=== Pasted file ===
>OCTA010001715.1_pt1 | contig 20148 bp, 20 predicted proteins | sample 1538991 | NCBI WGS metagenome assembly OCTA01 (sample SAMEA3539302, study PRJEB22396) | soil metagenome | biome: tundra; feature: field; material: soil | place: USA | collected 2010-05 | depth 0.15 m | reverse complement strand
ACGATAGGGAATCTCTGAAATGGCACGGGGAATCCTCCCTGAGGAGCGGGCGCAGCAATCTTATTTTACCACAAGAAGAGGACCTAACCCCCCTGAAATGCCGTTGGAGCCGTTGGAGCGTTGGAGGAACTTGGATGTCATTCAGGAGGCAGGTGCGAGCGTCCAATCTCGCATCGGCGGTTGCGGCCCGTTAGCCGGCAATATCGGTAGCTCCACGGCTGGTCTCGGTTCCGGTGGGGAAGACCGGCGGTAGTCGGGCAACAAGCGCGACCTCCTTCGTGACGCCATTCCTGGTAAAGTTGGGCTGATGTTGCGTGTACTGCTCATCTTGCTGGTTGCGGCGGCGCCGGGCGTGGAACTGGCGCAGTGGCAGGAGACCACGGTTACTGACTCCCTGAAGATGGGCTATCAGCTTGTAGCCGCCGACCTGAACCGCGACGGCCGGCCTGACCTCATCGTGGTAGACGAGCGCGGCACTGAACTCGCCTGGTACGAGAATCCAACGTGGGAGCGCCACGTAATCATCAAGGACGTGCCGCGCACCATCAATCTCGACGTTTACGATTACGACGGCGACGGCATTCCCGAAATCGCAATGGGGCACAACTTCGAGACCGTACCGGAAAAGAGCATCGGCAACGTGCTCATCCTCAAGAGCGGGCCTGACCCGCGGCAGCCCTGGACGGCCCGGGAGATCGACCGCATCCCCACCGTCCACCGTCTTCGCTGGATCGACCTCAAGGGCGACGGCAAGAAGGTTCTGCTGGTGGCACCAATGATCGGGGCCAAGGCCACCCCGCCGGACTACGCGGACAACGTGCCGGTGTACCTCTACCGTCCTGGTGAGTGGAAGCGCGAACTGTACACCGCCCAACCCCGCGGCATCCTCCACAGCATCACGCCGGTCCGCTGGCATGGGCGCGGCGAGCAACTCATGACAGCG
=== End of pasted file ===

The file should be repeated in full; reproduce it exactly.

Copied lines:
>OCTA010001715.1_pt1 | contig 20148 bp, 20 predicted proteins | sample 1538991 | NCBI WGS metagenome assembly OCTA01 (sample SAMEA3539302, study PRJEB22396) | soil metagenome | biome: tundra; feature: field; material: soil | place: USA | collected 2010-05 | depth 0.15 m | reverse complement strand
ACGATAGGGAATCTCTGAAATGGCACGGGGAATCCTCCCTGAGGAGCGGGCGCAGCAATCTTATTTTACCACAAGAAGAGGACCTAACCCCCCTGAAATGCCGTTGGAGCCGTTGGAGCGTTGGAGGAACTTGGATGTCATTCAGGAGGCAGGTGCGAGCGTCCAATCTCGCATCGGCGGTTGCGGCCCGTTAGCCGGCAATATCGGTAGCTCCACGGCTGGTCTCGGTTCCGGTGGGGAAGACCGGCGGTAGTCGGGCAACAAGCGCGACCTCCTTCGTGACGCCATTCCTGGTAAAGTTGGGCTGATGTTGCGTGTACTGCTCATCTTGCTGGTTGCGGCGGCGCCGGGCGTGGAACTGGCGCAGTGGCAGGAGACCACGGTTACTGACTCCCTGAAGATGGGCTATCAGCTTGTAGCCGCCGACCTGAACCGCGACGGCCGGCCTGACCTCATCGTGGTAGACGAGCGCGGCACTGAACTCGCCTGGTACGAGAATCCAACGTGGGAGCGCCACGTAATCATCAAGGACGTGCCGCGCACCATCAATCTCGACGTTTACGATTACGACGGCGACGGCATTCCCGAAATCGCAATGGGGCACAACTTCGAGACCGTACCGGAAAAGAGCATCGGCAACGTGCTCATCCTCAAGAGCGGGCCTGACCCGCGGCAGCCCTGGACGGCCCGGGAGATCGACCGCATCCCCACCGTCCACCGTCTTCGCTGGATCGACCTCAAGGGCGACGGCAAGAAGGTTCTGCTGGTGGCACCAATGATCGGGGCCAAGGCCACCCCGCCGGACTACGCGGACAACGTGCCGGTGTACCTCTACCGTCCTGGTGAGTGGAAGCGCGAACTGTACACCGCCCAACCCCGCGGCATCCTCCACAGCATCACGCCGGTCCGCTGGCATGGGCGCGGCGAGCAACTCATGACAGCG